You know how an electric motor operates if you’re an electrical engineer. It can be incredibly frustrating if you are not, so here’s a simplified description of how a four-pole, three-phase AC induction motor works in a vehicle.

How Does an Electric Motor Work

It begins with the battery that is attached to the motor in the vehicle. Electrical energy is supplied from the car’s battery to the stator. On opposite sides of the stator center, the coils inside the stator are arranged and behave in some way as magnets. Therefore, as the electrical energy is transmitted to the engine from the car battery, the coils generate spinning magnetic fields that drag the conducting rods behind them on the outside of the rotor. The spinning rotor is what generates the mechanical energy need to turn the gears of the vehicle, which, in turn, rotate the tires.

Now, there is both an engine and an alternator in a standard car that isn’t electric. The battery drives the motor, which powers the wheels and gears. What then drives the alternator in the car is the rotation of the wheels, and the alternator recharges the battery. This is why, after jumping, you are advised to drive your car around for a period of time – the battery needs to be recharged to function properly.

There is no alternator in an electric vehicle. So, how does it recharge the battery then? Although there is no independent alternator, the engine in an electric car serves as both the motor and an alternator. That is one of the reasons why electric vehicles are so distinctive. The battery starts the engine, which provides energy to the gears that rotate the tires, as referenced above. When the foot is on the accelerator, this mechanism occurs – the rotor is dragged along by the spinning magnetic field, requiring more torque.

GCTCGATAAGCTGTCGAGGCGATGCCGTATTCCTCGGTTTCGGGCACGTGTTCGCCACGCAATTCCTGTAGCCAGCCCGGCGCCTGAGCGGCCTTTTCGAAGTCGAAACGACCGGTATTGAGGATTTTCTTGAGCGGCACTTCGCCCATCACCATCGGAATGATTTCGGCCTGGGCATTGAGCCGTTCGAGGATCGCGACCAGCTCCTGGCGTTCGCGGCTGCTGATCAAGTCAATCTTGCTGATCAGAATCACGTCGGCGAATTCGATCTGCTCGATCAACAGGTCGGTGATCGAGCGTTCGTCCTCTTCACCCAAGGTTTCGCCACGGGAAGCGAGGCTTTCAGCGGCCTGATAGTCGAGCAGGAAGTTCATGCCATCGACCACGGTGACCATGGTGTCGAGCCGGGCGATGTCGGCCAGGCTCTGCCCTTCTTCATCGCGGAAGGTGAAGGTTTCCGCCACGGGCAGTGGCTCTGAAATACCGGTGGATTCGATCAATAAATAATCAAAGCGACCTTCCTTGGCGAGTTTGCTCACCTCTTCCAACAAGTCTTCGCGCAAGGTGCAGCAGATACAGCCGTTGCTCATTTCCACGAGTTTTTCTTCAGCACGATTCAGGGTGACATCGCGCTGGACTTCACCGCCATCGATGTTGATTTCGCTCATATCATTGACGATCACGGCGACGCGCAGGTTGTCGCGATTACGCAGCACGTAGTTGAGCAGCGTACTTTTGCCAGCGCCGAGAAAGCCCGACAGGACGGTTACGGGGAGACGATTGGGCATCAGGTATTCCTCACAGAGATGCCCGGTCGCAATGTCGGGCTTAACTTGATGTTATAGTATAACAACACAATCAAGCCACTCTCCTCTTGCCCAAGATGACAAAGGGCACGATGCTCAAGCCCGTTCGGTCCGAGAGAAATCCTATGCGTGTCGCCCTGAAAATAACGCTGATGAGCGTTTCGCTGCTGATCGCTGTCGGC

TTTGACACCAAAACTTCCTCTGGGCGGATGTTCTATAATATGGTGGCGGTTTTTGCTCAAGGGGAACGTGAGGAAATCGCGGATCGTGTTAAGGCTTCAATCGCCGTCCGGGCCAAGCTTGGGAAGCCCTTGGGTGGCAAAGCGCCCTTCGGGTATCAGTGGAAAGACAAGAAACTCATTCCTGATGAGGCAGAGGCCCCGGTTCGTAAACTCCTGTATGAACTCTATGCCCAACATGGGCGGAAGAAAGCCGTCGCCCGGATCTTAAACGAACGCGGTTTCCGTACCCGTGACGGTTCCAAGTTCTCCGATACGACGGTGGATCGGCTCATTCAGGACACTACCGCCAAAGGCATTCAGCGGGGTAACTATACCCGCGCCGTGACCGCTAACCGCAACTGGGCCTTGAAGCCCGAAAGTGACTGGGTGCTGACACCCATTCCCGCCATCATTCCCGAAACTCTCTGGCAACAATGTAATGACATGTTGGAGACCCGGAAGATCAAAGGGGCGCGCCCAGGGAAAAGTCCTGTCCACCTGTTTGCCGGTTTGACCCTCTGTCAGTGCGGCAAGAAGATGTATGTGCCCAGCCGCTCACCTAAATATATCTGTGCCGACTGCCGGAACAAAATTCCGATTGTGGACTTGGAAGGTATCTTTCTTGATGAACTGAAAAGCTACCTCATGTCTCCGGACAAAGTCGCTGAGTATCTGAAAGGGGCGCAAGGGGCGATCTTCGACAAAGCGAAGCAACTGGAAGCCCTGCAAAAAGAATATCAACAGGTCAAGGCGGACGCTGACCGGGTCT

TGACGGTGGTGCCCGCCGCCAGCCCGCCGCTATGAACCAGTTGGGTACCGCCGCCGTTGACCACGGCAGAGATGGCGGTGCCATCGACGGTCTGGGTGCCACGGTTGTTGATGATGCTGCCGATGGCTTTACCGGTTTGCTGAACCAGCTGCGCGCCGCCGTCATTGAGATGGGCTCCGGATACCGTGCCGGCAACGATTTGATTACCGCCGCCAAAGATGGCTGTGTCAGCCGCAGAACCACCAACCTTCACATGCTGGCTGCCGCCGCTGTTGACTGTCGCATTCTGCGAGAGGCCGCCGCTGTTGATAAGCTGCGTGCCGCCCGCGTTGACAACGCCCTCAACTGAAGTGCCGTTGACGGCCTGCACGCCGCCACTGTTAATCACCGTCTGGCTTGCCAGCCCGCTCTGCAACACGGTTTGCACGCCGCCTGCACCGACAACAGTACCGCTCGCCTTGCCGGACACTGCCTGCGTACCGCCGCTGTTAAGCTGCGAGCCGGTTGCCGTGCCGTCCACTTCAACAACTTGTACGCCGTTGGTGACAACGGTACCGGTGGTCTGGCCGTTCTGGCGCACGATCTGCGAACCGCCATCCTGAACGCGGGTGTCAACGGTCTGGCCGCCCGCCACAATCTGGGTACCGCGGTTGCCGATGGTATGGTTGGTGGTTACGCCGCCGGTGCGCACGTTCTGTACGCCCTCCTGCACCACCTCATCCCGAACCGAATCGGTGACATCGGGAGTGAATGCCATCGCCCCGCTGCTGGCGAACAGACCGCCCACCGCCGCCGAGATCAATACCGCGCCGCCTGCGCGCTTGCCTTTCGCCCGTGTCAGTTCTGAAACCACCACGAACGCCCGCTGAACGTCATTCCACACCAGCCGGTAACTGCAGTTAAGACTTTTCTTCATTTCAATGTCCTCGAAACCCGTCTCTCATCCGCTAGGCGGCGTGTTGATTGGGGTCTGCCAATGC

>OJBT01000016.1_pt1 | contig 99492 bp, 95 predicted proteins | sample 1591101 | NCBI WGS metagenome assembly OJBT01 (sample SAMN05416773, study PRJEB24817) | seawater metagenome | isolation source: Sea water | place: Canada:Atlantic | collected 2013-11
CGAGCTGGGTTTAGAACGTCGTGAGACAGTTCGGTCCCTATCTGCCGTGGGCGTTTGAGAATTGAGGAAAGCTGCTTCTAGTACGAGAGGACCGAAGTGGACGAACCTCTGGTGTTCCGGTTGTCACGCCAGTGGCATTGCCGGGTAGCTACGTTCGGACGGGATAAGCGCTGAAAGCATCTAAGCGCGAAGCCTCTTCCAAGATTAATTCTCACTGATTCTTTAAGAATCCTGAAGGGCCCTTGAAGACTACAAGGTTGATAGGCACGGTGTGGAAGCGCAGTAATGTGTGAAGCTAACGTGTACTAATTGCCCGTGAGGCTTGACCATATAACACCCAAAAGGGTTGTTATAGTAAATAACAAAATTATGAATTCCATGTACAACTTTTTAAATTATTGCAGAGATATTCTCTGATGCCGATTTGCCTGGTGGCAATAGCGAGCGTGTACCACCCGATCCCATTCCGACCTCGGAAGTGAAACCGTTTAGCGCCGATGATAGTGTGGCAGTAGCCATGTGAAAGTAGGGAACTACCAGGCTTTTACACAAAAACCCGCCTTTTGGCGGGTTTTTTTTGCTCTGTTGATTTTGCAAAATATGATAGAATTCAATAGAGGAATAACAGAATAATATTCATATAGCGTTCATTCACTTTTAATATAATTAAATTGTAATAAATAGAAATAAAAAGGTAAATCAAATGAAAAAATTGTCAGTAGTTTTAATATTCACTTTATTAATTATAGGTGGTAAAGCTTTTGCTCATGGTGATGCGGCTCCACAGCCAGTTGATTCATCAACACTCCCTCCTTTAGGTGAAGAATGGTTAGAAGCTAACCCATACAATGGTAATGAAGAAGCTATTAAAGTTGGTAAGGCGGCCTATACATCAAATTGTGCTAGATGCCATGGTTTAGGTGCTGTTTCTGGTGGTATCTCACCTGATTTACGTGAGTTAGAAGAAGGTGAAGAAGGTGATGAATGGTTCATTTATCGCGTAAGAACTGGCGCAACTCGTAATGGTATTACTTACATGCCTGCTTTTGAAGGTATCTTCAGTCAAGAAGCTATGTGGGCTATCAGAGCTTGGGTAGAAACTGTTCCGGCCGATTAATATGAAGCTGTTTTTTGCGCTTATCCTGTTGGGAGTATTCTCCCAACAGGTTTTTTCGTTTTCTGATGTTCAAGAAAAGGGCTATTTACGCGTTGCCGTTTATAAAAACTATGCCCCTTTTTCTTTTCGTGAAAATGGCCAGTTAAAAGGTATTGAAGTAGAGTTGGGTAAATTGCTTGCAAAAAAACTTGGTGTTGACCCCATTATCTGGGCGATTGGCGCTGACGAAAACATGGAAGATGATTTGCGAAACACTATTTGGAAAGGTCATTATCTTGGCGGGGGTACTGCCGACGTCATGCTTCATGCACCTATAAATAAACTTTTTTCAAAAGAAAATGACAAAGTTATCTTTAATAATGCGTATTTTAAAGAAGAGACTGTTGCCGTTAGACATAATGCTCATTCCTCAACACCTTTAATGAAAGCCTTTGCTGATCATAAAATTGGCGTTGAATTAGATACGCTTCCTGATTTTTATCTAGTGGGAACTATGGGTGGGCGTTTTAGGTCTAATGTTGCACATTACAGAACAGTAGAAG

Imagine pedaling a bike up a hill to further simplify this method. You need to pedal faster to get to the top of the hill and might even have to stand up and use more energy to rotate the tires and hit the summit of the hill. This is equivalent to pushing down on the flame. The spinning magnetic field pulling the rotor behind it produces the requisite resistance for the tires and car to shift. You should take it easy and recharge while at the top of the hill, as the wheels travel even faster to take you down the hill. This occurs in the car as you release the gas from your foot and the rotor travels faster and returns electrical energy to the power line to recharge the battery.

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